Friction studies are important to applications of high-speed machining and ballistic penetration modelling because of the need to understand the behaviour of rapidly moving interfaces. Of particular interest is the velocity dependence of the effective tangential force. The aim of this work is to investigate the relation between velocity weakening and structural transformation of nano-crystalline materials. To this end, molecular dynamics simulations of Cu/Ag tribopair have been performed at a high normal pressure of 5.1 GPa and sliding friction with velocities ranging from 0.025 km/s to 1 km/s. Although at low sliding speeds the frictional force shows a linear dependency on the sliding speed, at higher speeds (above a critical speed) this dependency is reversed and the frictional force decreases with increasing sliding speed, approaching a plateau. Plastic deformations start to occur above a sliding speed of 0.05 km/s, originating from the interface and moving outward into the material. The study also investigates the heat dissipation in the proximity of the interface and its relationship with atomic diffusion. For sliding velocities greater than 200 m/s, the temperature near the interface of the two materials exceeds the melting point of Ag. Mixing of the two materials is observed at the sliding interface, with the mixing layer width increasing when sliding speed increasing. Finally, modelling issues that result in underestimating the thermodynamic properties of Cu and Ag and modelling artifacts due to reservoir boundary conditions are discussed.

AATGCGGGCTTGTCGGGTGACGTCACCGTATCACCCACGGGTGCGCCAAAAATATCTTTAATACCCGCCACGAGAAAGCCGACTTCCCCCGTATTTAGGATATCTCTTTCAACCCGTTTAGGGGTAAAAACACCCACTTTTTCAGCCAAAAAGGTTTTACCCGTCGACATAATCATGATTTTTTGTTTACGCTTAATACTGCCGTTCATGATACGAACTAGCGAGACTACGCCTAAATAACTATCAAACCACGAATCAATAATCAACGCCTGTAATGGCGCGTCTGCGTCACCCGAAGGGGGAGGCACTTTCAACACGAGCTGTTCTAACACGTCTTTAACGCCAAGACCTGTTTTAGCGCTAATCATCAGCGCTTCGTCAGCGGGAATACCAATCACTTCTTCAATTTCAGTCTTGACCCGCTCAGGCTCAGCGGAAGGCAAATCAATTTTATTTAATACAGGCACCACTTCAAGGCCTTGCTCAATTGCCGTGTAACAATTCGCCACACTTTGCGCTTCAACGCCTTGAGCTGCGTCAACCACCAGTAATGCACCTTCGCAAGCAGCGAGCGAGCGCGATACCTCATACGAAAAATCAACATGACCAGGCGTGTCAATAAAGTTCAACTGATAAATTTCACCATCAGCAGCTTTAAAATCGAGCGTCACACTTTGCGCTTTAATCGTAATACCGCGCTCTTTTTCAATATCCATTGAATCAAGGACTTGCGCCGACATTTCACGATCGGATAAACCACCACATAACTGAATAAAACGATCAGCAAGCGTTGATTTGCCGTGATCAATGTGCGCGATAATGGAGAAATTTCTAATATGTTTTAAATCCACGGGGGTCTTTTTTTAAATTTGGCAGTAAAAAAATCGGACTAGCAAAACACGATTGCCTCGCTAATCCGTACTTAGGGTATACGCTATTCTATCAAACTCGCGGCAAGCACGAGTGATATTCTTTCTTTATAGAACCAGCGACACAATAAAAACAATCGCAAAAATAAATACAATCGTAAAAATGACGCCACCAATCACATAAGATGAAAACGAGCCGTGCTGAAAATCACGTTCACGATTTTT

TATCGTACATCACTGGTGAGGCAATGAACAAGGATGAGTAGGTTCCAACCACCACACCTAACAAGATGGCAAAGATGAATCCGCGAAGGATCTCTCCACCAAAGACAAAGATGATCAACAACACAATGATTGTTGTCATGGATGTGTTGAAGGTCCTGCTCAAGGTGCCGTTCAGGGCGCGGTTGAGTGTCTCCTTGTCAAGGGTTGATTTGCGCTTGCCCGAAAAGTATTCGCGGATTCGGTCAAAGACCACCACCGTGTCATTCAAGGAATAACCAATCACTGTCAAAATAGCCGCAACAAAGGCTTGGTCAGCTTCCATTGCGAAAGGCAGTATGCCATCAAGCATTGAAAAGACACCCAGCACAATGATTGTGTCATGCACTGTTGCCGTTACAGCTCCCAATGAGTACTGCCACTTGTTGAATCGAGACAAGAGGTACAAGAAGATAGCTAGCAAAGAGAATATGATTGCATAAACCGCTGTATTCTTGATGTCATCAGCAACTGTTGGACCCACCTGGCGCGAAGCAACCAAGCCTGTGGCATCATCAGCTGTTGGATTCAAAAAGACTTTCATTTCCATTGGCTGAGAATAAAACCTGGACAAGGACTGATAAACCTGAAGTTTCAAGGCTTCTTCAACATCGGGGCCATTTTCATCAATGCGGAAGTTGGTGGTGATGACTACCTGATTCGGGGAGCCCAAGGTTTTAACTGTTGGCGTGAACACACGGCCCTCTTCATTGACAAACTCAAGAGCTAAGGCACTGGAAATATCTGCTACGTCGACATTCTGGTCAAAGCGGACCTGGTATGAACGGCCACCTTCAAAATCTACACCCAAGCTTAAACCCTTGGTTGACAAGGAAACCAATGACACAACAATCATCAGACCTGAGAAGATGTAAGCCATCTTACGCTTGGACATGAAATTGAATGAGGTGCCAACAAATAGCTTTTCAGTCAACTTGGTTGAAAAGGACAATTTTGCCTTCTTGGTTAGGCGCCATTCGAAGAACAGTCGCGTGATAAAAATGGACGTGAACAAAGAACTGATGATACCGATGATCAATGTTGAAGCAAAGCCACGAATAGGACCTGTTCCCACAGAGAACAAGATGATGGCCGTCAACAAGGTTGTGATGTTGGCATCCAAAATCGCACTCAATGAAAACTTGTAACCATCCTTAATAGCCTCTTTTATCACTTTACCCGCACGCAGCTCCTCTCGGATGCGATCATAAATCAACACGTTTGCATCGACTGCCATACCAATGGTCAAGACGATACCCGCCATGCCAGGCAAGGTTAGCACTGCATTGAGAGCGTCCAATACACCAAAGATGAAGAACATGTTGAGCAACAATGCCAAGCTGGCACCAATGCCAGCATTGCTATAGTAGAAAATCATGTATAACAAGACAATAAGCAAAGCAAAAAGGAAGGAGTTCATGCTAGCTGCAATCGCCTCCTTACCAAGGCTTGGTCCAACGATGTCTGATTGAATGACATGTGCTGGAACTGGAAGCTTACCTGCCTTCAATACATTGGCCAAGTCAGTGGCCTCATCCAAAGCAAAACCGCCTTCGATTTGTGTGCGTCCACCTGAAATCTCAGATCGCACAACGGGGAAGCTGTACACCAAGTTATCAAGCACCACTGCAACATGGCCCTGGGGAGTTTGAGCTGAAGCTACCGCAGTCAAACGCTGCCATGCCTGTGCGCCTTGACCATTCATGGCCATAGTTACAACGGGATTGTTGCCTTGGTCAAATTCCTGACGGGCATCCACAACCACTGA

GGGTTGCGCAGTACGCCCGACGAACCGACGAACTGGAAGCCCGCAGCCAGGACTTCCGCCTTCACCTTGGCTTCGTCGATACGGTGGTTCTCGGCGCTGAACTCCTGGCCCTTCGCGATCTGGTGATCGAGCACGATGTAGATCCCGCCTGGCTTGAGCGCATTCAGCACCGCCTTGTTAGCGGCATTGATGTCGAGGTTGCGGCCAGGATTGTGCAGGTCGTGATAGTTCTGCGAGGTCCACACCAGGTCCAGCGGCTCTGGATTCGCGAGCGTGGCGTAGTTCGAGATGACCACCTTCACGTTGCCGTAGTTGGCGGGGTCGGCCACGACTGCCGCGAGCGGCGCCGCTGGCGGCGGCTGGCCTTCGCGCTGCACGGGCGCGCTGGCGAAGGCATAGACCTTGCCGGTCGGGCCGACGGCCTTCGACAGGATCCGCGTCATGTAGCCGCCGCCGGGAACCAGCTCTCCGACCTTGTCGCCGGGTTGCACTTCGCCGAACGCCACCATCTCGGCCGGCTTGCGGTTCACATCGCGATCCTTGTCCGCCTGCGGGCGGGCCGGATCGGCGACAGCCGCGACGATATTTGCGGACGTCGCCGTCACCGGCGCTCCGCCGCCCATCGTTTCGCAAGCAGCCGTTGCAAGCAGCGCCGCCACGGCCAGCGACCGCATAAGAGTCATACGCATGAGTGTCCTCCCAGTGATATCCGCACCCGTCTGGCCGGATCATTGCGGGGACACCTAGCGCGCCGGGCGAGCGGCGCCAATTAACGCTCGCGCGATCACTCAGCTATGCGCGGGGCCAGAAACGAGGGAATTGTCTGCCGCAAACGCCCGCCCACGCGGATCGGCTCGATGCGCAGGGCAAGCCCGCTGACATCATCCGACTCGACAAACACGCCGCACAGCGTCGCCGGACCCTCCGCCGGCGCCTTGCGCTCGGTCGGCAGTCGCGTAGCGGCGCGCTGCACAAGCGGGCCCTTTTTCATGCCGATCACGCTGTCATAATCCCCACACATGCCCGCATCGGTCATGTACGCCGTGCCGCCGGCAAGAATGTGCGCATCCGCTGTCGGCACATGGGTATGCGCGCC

|Number of pages||10|
|Journal||Journal of Computational and Theoretical Nanoscience|
|Publication status||Published - 1 Jan 2010|
- atomic scale
- molecular dynamics